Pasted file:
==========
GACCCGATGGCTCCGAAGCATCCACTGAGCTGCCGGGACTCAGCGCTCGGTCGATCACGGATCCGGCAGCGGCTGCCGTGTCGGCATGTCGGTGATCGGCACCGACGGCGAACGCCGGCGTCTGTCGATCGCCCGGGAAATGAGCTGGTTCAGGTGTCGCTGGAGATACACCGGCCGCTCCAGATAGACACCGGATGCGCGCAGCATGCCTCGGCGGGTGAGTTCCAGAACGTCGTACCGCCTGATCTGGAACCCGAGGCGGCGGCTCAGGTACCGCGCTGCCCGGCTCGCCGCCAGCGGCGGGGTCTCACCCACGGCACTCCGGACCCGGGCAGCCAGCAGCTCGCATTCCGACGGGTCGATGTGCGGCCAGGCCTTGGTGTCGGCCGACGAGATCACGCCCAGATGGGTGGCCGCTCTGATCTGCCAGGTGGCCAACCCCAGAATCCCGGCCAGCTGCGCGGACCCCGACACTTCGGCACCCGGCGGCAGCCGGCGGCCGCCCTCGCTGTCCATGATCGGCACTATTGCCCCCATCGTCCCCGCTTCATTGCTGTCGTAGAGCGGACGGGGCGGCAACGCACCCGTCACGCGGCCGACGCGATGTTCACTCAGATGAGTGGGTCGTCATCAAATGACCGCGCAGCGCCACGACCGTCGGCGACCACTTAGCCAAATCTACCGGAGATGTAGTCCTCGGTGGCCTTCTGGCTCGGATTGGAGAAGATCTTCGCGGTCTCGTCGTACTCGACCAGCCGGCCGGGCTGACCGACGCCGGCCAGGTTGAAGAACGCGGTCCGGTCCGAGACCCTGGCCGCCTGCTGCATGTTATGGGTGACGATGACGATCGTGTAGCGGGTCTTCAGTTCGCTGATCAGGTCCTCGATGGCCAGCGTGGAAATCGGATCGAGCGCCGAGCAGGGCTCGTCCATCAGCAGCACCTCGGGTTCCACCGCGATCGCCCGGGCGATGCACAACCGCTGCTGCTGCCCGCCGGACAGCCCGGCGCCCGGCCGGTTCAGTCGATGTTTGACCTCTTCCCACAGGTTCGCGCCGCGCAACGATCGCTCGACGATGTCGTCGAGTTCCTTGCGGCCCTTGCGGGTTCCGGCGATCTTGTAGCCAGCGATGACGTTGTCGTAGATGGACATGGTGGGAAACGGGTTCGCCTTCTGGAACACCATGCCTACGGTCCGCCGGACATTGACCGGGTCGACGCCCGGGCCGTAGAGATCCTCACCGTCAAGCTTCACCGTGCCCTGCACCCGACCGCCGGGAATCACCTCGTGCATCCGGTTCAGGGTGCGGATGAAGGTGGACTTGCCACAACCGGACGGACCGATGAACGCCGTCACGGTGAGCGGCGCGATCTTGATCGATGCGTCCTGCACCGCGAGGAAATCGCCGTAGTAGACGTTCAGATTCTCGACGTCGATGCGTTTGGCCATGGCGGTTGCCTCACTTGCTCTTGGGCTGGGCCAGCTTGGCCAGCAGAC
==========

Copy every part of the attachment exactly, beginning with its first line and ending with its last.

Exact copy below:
GACCCGATGGCTCCGAAGCATCCACTGAGCTGCCGGGACTCAGCGCTCGGTCGATCACGGATCCGGCAGCGGCTGCCGTGTCGGCATGTCGGTGATCGGCACCGACGGCGAACGCCGGCGTCTGTCGATCGCCCGGGAAATGAGCTGGTTCAGGTGTCGCTGGAGATACACCGGCCGCTCCAGATAGACACCGGATGCGCGCAGCATGCCTCGGCGGGTGAGTTCCAGAACGTCGTACCGCCTGATCTGGAACCCGAGGCGGCGGCTCAGGTACCGCGCTGCCCGGCTCGCCGCCAGCGGCGGGGTCTCACCCACGGCACTCCGGACCCGGGCAGCCAGCAGCTCGCATTCCGACGGGTCGATGTGCGGCCAGGCCTTGGTGTCGGCCGACGAGATCACGCCCAGATGGGTGGCCGCTCTGATCTGCCAGGTGGCCAACCCCAGAATCCCGGCCAGCTGCGCGGACCCCGACACTTCGGCACCCGGCGGCAGCCGGCGGCCGCCCTCGCTGTCCATGATCGGCACTATTGCCCCCATCGTCCCCGCTTCATTGCTGTCGTAGAGCGGACGGGGCGGCAACGCACCCGTCACGCGGCCGACGCGATGTTCACTCAGATGAGTGGGTCGTCATCAAATGACCGCGCAGCGCCACGACCGTCGGCGACCACTTAGCCAAATCTACCGGAGATGTAGTCCTCGGTGGCCTTCTGGCTCGGATTGGAGAAGATCTTCGCGGTCTCGTCGTACTCGACCAGCCGGCCGGGCTGACCGACGCCGGCCAGGTTGAAGAACGCGGTCCGGTCCGAGACCCTGGCCGCCTGCTGCATGTTATGGGTGACGATGACGATCGTGTAGCGGGTCTTCAGTTCGCTGATCAGGTCCTCGATGGCCAGCGTGGAAATCGGATCGAGCGCCGAGCAGGGCTCGTCCATCAGCAGCACCTCGGGTTCCACCGCGATCGCCCGGGCGATGCACAACCGCTGCTGCTGCCCGCCGGACAGCCCGGCGCCCGGCCGGTTCAGTCGATGTTTGACCTCTTCCCACAGGTTCGCGCCGCGCAACGATCGCTCGACGATGTCGTCGAGTTCCTTGCGGCCCTTGCGGGTTCCGGCGATCTTGTAGCCAGCGATGACGTTGTCGTAGATGGACATGGTGGGAAACGGGTTCGCCTTCTGGAACACCATGCCTACGGTCCGCCGGACATTGACCGGGTCGACGCCCGGGCCGTAGAGATCCTCACCGTCAAGCTTCACCGTGCCCTGCACCCGACCGCCGGGAATCACCTCGTGCATCCGGTTCAGGGTGCGGATGAAGGTGGACTTGCCACAACCGGACGGACCGATGAACGCCGTCACGGTGAGCGGCGCGATCTTGATCGATGCGTCCTGCACCGCGAGGAAATCGCCGTAGTAGACGTTCAGATTCTCGACGTCGATGCGTTTGGCCATGGCGGTTGCCTCACTTGCTCTTGGGCTGGGCCAGCTTGGCCAGCAGAC